Charging in Cayeli, Turkey

The first hotel between Trabzon and Batumi that we were heading for was charging for the room far more than expected. Also, a gas station in front of the hotel with a three-phase socket, didn’t want to let us charge there (unfortunately their English was too bad as that we could have convinced them or understood their reasoning). Benedikt and I got already used to denials and a recurrent hotel and electricity search every night that we are in a new city. Usually it takes two to three trials to find a place that offers us electricity and a nice hotel room. I took me some time to get more relaxed with this fact and to not get frustrated.

There was no reason to get frustrated that night, since we found a view kilometers further east, in Cayeli, a small and friendly hotel that not only offered us a nice triple room with breakfast, but also three-phase electricity in their basement garage. We charged with 11kW overnight and left Cayeli with a 100% charged battery the next morning.

Cayeli is a nice little town in the very east of Turkey. Cay means tea in Turkish and the hills around Cayeli are covered with tea plantations. We liked the atmosphere of this town. After staying for more than 10 days in Turkey it was time to say goodbye to that country and cross the border to Georgia. A country that couldn’t be much more different to Turkey.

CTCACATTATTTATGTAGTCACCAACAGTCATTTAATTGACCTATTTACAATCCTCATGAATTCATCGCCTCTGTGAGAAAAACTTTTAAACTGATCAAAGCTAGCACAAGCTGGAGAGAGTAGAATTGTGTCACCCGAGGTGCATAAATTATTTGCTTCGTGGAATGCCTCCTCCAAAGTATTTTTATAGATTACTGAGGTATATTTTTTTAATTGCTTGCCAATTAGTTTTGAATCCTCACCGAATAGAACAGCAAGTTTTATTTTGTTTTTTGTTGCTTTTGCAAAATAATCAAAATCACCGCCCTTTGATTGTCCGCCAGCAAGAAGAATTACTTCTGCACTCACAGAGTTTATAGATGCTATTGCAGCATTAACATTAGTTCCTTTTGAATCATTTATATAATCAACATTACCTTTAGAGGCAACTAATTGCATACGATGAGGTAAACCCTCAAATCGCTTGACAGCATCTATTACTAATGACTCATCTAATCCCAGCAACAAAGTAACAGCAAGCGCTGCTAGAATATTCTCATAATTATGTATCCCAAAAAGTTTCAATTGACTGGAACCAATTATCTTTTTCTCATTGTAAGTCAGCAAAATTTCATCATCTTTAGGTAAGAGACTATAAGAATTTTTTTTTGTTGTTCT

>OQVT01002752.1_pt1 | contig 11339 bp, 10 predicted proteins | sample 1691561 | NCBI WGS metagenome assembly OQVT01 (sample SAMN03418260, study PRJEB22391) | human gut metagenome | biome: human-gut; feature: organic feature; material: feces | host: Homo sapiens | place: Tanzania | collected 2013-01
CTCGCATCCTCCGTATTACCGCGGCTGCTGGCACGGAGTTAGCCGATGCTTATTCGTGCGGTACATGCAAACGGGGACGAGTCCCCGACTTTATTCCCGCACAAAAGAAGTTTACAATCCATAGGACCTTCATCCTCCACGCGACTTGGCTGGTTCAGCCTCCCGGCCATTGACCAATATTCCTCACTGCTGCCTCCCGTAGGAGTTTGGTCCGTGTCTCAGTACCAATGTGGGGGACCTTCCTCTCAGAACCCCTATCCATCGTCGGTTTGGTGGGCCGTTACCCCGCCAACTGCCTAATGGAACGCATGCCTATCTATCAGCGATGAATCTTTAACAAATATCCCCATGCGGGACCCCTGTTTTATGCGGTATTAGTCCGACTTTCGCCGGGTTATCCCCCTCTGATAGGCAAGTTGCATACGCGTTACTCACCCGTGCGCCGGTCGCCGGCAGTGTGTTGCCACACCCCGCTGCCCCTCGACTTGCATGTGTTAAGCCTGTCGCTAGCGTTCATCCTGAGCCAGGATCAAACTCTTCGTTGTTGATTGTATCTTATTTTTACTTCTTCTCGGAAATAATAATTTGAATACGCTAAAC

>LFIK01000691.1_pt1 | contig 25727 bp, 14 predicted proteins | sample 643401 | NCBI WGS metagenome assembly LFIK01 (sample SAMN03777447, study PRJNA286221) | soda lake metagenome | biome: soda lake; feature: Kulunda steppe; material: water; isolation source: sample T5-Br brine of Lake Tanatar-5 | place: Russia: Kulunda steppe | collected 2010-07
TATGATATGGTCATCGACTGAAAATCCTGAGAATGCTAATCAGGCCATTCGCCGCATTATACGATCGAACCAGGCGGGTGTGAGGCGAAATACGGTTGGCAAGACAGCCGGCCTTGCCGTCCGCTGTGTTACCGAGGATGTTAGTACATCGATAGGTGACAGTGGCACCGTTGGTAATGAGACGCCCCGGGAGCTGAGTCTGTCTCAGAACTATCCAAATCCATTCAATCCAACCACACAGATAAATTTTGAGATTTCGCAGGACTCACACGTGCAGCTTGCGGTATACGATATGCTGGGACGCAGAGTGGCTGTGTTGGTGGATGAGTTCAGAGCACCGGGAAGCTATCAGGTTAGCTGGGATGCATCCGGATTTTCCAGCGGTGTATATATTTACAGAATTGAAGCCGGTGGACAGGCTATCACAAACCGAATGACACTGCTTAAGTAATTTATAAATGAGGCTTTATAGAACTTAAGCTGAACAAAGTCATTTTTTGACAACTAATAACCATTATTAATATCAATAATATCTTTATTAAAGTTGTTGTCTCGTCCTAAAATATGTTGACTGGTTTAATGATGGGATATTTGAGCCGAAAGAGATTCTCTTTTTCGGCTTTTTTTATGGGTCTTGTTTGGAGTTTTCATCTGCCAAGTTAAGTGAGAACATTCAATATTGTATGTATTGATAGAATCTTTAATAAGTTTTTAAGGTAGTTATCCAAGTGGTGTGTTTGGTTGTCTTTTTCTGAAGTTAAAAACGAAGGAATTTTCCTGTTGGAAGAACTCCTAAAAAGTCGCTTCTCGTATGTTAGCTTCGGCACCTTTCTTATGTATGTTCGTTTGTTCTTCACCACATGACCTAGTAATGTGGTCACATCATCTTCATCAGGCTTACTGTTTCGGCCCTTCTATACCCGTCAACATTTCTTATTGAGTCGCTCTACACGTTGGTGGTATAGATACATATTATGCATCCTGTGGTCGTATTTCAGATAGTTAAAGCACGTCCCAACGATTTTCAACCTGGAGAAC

Before we left Turkey though, the country where we had mysteriously internet connection, an extremely nice surprise happened to us. One day earlier our Autopilot stopped working (see this post). Benedikt and I were worried that we will have to be driving the next 20.000km without Autopilot. Mysteriously and from close to scratch, about 5 km before the Georgian border, Benedikt noticed the camera lines on the screen behind the steering wheel. We stopped on the right shoulder, restarted the car and … the Autopilot worked again! You can’t believe how relieved Benedikt and I were. Till now, we don’t know how this happened. It is very unlikely that the problem solved itself. Our theory is, that it was a Tesla technician in Switzerland who helped us out with a distant repair work. Luckily we were still in Turkey and the car was online when that person was doing this. We are definitely saying a big thank you to this unknown hero!

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